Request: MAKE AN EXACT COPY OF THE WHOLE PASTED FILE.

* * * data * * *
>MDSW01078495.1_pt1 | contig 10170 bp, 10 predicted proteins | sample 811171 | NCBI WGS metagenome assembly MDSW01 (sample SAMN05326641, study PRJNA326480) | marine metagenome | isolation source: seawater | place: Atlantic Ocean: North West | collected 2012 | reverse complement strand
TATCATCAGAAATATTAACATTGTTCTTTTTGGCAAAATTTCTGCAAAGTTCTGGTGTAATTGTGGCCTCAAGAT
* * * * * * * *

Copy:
>MDSW01078495.1_pt1 | contig 10170 bp, 10 predicted proteins | sample 811171 | NCBI WGS metagenome assembly MDSW01 (sample SAMN05326641, study PRJNA326480) | marine metagenome | isolation source: seawater | place: Atlantic Ocean: North West | collected 2012 | reverse complement strand
TATCATCAGAAATATTAACATTGTTCTTTTTGGCAAAATTTCTGCAAAGTTCTGGTGTAATTGTGGCCTCAAGAT